Help me, please

Okay, so first of all I apologize for being so solipsistic, but I am going to use this blog post as a way to directly ask for help on a poem that I’m completely stuck on when it comes to revisions. The poem is Post-Transplant, which I submitted for workshop a few weeks ago. I know you’ve already spent time with this poem and offered me a lot of awesome feedback, but I’m still stuck. I’m not happy with the poem the way it is, but I don’t know how to change it to make it work! There are a few things I’d really like to preserve: First, the original prompt was to write about something that was displaced or moved somewhere else with unexpected consequences. I’d really like that to come across in the poem. Second, I’m pretty set on the use of couplets here, particularly because I’m generally happy with the way the first couplet is functioning. But here’s where it gets tricky—the acrostic. The reason I’d like to try to make it work is that there’s something important to me about the word lymphoma being in the poem, without it really being in the poem. Right now, though, I feel like the acrostic just looks like a big hunk of words with forced line breaks in the middle of a bunch of couplets. Also, I’m worried the acrostic is too showy or tricky, like it might cheapen the poem. I honestly don’t know what to do with it. I’m thinking maybe I’ll allow the acrostic to be there, but break it into couplets and mess around a lot with the language and line breaks of that stanza (which will then become six couplets—another problem, what do I do with the last letter?!?!). If I do this, the acrostic will become basically unrecognizable to the reader, but something about its presence, even though unrecognizable, is comforting to me I guess… I think… I don’t know. I need help. Any suggestions would be greatly appreciated!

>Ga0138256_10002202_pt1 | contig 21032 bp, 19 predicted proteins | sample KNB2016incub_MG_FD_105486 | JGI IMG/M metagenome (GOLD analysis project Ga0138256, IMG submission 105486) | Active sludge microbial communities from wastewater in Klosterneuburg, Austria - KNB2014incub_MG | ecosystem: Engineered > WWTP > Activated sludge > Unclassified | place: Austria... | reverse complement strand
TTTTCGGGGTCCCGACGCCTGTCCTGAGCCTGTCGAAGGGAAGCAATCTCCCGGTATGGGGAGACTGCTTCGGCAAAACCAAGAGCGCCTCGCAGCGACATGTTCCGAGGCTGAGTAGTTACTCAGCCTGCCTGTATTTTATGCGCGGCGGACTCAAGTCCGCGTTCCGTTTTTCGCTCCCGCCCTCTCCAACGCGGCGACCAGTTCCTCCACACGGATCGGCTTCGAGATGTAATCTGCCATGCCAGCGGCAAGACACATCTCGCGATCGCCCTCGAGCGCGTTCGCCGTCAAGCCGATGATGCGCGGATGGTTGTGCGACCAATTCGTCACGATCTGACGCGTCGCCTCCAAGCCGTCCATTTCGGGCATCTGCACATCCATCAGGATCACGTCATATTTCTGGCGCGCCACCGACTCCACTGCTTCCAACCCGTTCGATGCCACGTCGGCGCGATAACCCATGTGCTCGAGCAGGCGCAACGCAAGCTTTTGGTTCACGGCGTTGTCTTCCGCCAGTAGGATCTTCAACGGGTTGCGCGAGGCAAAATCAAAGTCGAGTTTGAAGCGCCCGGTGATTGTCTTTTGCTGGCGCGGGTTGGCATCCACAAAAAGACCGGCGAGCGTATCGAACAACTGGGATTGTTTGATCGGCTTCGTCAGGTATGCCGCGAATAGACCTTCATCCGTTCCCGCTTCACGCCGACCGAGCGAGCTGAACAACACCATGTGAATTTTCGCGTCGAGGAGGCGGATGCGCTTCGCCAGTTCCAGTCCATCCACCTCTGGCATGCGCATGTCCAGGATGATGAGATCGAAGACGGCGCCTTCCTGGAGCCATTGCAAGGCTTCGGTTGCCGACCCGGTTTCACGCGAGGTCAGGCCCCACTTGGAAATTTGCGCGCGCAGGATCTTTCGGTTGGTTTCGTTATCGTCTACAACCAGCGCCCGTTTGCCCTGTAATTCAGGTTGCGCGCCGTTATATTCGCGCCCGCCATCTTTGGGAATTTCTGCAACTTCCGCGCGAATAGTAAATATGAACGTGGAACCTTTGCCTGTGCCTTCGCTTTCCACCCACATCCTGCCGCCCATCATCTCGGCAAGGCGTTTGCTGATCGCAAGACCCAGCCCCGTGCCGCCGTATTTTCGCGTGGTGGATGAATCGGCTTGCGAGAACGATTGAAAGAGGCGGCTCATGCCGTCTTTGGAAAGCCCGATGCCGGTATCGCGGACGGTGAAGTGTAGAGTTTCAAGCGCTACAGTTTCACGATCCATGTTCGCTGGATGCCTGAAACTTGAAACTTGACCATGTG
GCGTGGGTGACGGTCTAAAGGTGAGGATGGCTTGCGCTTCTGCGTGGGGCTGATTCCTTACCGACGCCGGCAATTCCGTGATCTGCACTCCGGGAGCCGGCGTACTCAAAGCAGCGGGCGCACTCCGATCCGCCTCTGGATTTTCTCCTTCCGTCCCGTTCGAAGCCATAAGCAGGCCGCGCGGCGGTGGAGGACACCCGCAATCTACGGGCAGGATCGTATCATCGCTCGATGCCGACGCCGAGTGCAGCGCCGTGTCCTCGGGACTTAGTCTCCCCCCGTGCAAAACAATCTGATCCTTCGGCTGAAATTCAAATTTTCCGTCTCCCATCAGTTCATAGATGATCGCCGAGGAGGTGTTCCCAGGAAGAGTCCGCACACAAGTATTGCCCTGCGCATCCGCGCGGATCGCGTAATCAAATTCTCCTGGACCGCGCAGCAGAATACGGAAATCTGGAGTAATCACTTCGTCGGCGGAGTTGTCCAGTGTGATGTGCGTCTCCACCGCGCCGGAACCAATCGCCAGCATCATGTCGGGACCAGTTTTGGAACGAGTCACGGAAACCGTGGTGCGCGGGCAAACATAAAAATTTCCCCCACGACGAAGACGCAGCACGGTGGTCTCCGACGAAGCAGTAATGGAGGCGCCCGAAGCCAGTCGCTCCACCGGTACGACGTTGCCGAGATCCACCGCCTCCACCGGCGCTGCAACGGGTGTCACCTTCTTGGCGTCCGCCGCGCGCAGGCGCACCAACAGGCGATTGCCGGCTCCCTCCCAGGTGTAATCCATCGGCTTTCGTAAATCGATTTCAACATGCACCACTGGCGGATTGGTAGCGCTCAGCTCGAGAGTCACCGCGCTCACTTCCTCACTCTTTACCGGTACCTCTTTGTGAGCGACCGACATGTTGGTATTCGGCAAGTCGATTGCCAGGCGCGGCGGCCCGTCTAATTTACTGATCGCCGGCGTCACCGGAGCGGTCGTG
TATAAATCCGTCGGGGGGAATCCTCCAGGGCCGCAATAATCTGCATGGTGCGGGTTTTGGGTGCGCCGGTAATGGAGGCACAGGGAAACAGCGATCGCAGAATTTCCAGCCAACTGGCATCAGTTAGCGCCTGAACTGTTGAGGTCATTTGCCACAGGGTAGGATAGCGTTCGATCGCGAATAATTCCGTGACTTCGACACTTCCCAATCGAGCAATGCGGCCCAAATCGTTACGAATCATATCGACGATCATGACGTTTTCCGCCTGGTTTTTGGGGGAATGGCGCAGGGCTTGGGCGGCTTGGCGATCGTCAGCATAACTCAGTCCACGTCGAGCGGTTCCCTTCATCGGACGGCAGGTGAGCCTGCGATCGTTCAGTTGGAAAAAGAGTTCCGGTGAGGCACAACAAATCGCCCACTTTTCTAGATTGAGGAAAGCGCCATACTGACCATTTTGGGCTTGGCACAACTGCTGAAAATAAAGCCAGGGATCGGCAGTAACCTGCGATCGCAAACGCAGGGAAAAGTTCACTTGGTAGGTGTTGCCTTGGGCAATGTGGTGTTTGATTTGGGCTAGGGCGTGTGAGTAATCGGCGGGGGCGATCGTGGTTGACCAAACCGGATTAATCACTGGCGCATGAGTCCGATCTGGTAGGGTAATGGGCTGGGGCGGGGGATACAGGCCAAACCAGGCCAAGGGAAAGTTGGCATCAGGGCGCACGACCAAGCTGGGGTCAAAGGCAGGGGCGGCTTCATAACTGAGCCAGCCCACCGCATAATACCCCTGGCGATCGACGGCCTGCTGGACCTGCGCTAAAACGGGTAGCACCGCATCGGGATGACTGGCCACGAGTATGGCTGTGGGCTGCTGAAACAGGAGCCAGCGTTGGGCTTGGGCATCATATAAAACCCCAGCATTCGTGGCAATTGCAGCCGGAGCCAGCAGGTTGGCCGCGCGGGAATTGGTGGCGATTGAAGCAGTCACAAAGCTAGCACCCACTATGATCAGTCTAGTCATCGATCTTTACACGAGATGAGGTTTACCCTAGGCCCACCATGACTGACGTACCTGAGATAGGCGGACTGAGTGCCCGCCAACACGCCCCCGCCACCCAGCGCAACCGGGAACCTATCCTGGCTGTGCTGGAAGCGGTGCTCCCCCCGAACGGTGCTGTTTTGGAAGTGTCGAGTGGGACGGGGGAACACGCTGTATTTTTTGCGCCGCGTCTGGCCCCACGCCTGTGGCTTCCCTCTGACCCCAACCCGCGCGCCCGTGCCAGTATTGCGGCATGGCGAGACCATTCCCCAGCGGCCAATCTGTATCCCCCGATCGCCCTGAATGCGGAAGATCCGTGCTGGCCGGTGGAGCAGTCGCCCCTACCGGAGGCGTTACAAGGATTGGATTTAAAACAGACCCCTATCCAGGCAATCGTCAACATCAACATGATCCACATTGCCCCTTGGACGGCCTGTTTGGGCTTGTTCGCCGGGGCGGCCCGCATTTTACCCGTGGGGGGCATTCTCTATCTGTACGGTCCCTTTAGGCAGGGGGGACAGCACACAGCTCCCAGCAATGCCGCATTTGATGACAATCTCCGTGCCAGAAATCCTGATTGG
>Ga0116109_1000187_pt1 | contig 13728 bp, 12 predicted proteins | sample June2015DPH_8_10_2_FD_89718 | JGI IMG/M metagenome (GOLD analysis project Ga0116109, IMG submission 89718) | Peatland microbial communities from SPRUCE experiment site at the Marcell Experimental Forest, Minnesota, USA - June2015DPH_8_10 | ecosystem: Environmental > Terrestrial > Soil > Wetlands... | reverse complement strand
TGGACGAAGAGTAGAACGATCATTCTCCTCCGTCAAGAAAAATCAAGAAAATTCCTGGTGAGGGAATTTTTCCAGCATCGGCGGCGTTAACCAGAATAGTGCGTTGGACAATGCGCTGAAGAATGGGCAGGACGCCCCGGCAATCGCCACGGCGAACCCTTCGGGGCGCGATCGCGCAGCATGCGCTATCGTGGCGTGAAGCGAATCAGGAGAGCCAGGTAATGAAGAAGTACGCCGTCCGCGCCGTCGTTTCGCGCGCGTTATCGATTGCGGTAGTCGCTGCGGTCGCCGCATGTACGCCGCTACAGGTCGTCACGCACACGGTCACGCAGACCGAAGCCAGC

One Reply to “Help me, please”

  1. I think it’s important to think about what needs to be in the poem for the poem. I think lymphoma is important to that particular poem because it’s a name for the displacement, and it allows the reader to know more of the narrative behind the poem. That being said, it seems like you’re at a point where the word isn’t there for the reader (not too many of us noticed the acrostic even in workshop, if I remember correctly), but you’re attached to the word as a choice, and you might just have to let it go in order for the poem to grow out of its initial stage. If you love something, let it go–that’s what they say, right?

    I think my advice would be to de-lineate the whole poem, and go back through the prose and put in breaks where you think they’re appropriate. If the acrostic is still there, it’s meant to be there–if not, it’s cut up in the poem, but it was sacrificed for the greater good (the greater goooood).

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